Two Quickproject Guide Books Reviewed

Visual Quickproject Guide
Retouching Photos in Photoshop Elements 3

Nolan Hester
Peachpit Press
ISBN 0-321-32118-9
US $12.99 CA $17.99

Visual Quickproject Guide
Creating a Photo Book and Slideshow with iPhoto 5

Elizabeth Castro
Peachpit Press
ISBN 0-321-35752-3
US $12.99 CA $17.99

I’ve never been a big fan of Peachpit’s Visual Quickstart Guide series. I prefer a more traditional manual instead of Visual Quickstart’s emphasis on screen shots and short captions. So, when the recent box filled with Peachpit titles for review arrived, I sorted out the titles I wanted to read, and planned to send the the two books called Visual Somethingorother to fellow reviewer John Nemerovksi, as his psyche appreciates them more than do I.

But before packing them off to Nemo, I took just a few minutes to flip through both Creating a Photo Book and Slideshow with iPhoto 5, and Retouching Photos in Photoshop Elements 3. Wow! I came away favorably impressed. Later, I took the time to read both titles from cover to cover, and was even more impressed.

Peachpit’s Visual Quickproject series is designed to show you how to get a project done quickly and easily. A Quickproject book’s not going to teach you the ins-and-outs of a particular application; that’s better left for more comprehensive manuals. Many users just want to know how to do one project well, and aren’t interested in learning every feature and keyboard shortcut. Peachpit prices the Visual Quickproject books lower than most full-featured manuals, so you won’t feel that you’ve paid too much for too little.

Nolan Hester’s Guide Retouching Photos in Photoshop Elements 3 is a perfect target for a Visual Quickproject. He walks the reader through an easy sequence of editing actions to improve digital photos. You’re not troubled with unneeded details about color spaces or gamuts, for example. This book is written for a novice or intermediate photo retoucher who wants to know what steps to take, and in what order, and can dispense with color theory.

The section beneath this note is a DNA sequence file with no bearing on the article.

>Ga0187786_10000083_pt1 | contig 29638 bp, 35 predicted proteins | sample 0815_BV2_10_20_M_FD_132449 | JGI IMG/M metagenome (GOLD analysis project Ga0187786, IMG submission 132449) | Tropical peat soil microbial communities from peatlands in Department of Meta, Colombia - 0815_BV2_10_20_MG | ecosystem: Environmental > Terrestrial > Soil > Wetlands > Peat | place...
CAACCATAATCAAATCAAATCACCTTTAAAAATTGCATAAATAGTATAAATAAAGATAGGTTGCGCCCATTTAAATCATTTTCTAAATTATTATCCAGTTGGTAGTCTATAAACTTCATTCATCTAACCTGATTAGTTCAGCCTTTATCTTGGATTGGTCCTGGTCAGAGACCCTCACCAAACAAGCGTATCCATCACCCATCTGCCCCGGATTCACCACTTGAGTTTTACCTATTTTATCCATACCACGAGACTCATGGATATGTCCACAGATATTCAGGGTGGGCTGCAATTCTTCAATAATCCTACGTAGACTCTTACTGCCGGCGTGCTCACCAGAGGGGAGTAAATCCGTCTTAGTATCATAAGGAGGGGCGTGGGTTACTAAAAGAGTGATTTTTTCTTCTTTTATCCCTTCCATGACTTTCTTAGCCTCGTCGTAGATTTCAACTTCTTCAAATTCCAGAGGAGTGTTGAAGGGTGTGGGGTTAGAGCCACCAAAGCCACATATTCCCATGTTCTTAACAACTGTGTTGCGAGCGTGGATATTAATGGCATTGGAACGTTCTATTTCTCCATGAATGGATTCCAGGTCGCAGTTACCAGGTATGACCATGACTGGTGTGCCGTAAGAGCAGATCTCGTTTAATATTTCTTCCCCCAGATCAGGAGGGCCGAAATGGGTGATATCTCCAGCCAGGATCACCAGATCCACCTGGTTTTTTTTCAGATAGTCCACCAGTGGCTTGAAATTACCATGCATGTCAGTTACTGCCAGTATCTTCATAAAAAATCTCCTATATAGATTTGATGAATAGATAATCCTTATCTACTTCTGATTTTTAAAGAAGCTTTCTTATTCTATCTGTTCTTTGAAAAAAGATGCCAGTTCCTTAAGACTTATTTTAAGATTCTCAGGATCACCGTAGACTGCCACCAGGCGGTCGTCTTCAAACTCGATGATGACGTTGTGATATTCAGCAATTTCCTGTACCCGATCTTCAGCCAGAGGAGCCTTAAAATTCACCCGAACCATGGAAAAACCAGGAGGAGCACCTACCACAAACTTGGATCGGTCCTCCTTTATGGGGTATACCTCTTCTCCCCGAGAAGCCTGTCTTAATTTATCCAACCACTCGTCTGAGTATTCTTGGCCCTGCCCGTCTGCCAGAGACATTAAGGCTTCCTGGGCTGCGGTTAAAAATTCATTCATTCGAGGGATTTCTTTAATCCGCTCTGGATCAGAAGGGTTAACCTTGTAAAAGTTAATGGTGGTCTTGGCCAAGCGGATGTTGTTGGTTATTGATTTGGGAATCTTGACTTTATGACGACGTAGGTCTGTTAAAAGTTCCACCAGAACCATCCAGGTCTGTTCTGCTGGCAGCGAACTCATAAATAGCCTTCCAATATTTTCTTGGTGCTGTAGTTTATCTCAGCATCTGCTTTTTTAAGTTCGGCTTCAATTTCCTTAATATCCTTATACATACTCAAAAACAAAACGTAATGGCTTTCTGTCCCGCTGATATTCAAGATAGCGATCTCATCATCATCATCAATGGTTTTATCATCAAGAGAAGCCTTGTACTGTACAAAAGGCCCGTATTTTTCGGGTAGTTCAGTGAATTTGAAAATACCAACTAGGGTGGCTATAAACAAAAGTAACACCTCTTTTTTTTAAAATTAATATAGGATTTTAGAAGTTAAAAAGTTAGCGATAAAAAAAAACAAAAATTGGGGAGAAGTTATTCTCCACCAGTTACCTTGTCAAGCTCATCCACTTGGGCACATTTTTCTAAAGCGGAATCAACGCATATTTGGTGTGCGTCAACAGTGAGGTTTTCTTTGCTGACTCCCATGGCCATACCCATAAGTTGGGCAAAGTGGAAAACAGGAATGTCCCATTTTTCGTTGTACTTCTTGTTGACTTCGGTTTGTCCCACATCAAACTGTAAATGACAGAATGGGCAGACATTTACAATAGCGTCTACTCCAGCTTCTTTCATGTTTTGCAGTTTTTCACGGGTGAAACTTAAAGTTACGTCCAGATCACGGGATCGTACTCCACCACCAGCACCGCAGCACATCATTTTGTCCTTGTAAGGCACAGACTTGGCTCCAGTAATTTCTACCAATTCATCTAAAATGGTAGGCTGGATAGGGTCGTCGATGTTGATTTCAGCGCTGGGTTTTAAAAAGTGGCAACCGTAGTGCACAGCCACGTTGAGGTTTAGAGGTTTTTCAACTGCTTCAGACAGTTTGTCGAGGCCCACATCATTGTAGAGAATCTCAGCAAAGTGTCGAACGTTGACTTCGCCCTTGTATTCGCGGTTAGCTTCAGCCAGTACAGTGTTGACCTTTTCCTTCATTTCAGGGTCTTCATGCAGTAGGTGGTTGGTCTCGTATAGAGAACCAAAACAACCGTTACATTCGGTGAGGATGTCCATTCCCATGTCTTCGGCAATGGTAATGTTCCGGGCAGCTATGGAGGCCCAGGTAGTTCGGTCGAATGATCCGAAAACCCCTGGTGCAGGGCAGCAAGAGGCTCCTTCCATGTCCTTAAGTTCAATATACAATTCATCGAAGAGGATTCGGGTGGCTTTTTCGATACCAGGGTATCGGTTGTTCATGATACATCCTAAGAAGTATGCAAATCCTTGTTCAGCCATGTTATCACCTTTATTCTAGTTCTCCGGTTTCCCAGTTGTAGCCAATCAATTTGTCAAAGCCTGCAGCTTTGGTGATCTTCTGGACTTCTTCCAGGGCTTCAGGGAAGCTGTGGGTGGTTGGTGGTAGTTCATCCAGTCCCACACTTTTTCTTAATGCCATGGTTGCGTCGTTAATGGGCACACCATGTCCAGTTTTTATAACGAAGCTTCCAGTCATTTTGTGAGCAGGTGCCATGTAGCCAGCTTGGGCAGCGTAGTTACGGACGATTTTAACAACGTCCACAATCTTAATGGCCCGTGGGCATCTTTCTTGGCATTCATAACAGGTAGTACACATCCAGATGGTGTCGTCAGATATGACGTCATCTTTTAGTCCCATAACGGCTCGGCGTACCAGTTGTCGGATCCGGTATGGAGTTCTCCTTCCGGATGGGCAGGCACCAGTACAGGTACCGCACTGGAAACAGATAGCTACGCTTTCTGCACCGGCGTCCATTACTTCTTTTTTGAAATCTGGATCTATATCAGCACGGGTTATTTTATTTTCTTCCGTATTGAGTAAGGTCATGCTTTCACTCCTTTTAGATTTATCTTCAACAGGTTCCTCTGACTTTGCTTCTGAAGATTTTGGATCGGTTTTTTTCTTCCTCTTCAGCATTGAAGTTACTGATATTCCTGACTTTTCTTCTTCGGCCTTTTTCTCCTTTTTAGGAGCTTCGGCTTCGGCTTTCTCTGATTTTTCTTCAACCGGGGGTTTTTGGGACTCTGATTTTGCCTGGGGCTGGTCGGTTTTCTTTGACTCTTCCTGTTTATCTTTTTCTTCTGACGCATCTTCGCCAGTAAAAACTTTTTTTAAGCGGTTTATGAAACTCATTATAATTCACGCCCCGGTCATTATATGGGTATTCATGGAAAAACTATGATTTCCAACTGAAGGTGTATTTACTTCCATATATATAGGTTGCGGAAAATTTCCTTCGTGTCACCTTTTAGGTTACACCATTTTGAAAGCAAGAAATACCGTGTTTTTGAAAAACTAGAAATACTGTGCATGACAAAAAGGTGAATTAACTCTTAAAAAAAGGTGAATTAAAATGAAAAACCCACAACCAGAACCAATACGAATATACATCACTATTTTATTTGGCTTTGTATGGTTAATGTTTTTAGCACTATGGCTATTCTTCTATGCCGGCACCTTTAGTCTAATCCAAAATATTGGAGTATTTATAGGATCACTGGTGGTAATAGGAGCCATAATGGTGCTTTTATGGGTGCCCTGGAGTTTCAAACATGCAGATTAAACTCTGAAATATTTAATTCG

Following the Hester’s steps will get you a good looking digital photo. Could you do a better job if you had bought 400 page Photoshop manual? Sure, but would you have ever -read- a 400 page book?

Elizabeth Castro’s Creating a Photo Book and Slideshow with iPhoto 5 is equally well done. It’s true that, compared to iPhoto 4, iPhoto 5 has simplified the process of assembling photo book and slideshows, but Apple’s weak documentation still leaves the user in the lurch.

Castro gives the the right amount of information and process to get you through the sometimes confusing process of making a photo book. A nice touch is the inclusion of a good tip about how to edit iPhoto’s preference file to increase the resolution of the photo book file sent that gets sent to Apple.

I wish I’d read this before I edited my first photo book, as the workflow that I used was inefficient. By following Castro’s recommended steps, you’ll have a good look photo book or slideshow with no wasted time or effort.

Peachpit has always had good production values, and these two additions to the Visual Quickproject series are no exception. Both books have lots of vivid full-color screen snaps. Important text is highlighted in a contrasting color. Both books are about 135 pages long, so they won’t take over your desk.

Conclusion. If you want to learn the basics of Photoshop Elements photo editing, or photo book/slideshow creation, but don’t want to wade through a manual the size of the Manhattan phone directory, I strongly recommend these two Visual Quickproject titles.

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